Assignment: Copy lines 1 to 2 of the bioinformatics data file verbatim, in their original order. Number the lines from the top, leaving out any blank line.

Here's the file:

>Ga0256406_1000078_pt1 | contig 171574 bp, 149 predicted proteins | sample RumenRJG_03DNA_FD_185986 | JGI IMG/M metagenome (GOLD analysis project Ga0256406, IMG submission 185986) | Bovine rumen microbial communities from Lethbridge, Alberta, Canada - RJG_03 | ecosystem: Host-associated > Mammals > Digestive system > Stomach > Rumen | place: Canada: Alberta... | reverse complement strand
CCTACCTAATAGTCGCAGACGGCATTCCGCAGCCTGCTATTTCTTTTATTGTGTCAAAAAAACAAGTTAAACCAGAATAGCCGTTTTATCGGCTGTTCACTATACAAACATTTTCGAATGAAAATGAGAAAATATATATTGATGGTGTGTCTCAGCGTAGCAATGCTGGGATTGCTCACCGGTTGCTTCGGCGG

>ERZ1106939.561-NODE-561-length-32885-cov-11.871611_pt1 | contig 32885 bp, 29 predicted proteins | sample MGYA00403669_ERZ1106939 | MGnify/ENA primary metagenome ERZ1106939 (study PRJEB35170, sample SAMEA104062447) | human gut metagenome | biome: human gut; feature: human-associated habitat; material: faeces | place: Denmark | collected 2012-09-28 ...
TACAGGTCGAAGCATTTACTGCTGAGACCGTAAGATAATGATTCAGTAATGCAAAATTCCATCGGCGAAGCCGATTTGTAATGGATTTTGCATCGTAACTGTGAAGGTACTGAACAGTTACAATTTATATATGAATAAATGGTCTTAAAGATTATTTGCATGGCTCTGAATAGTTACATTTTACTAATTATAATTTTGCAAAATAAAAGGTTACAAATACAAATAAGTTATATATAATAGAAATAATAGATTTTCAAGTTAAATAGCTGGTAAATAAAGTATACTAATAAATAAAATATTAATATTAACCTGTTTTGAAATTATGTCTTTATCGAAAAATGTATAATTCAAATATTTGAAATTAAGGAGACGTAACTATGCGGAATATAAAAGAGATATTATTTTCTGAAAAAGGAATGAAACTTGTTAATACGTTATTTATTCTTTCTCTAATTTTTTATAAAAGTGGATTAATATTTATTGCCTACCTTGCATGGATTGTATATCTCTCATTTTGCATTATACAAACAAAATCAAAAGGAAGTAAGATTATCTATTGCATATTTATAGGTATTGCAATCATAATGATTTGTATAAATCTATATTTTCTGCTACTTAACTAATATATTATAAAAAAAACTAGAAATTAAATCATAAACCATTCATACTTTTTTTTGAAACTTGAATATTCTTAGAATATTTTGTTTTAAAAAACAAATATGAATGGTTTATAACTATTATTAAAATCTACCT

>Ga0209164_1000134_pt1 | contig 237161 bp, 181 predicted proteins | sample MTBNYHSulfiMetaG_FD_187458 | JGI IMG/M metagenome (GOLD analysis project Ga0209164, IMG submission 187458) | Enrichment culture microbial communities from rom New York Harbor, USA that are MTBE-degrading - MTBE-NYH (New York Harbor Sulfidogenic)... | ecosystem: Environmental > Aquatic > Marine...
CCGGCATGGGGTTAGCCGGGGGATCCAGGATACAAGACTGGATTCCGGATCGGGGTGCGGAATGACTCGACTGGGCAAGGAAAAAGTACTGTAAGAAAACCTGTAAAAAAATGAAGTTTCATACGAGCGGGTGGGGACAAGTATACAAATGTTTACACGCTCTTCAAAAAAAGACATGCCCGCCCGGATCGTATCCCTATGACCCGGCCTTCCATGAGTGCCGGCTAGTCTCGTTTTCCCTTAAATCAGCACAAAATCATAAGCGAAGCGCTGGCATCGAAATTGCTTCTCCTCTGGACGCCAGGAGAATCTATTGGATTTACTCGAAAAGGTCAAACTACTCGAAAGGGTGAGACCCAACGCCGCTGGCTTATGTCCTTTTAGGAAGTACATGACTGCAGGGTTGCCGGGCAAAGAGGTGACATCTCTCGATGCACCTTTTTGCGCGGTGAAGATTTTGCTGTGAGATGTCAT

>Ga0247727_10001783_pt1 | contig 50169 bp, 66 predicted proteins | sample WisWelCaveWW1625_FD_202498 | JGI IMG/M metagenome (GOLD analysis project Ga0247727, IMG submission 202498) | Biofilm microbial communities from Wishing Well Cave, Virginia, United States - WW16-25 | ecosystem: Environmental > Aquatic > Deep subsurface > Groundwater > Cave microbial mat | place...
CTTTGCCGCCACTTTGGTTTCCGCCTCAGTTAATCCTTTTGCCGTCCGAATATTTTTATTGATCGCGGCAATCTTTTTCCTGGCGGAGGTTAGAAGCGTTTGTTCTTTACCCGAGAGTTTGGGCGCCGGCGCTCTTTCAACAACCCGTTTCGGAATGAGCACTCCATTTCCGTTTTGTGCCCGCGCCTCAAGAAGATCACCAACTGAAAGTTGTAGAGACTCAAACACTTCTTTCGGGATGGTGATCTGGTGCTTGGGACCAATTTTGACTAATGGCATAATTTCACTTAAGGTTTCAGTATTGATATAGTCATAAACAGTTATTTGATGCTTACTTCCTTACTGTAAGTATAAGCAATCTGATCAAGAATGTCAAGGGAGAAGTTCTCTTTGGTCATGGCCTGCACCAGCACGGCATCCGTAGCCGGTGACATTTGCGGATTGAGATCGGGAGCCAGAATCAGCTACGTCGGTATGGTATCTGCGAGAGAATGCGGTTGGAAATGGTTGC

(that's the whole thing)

>Ga0256406_1000078_pt1 | contig 171574 bp, 149 predicted proteins | sample RumenRJG_03DNA_FD_185986 | JGI IMG/M metagenome (GOLD analysis project Ga0256406, IMG submission 185986) | Bovine rumen microbial communities from Lethbridge, Alberta, Canada - RJG_03 | ecosystem: Host-associated > Mammals > Digestive system > Stomach > Rumen | place: Canada: Alberta... | reverse complement strand
CCTACCTAATAGTCGCAGACGGCATTCCGCAGCCTGCTATTTCTTTTATTGTGTCAAAAAAACAAGTTAAACCAGAATAGCCGTTTTATCGGCTGTTCACTATACAAACATTTTCGAATGAAAATGAGAAAATATATATTGATGGTGTGTCTCAGCGTAGCAATGCTGGGATTGCTCACCGGTTGCTTCGGCGG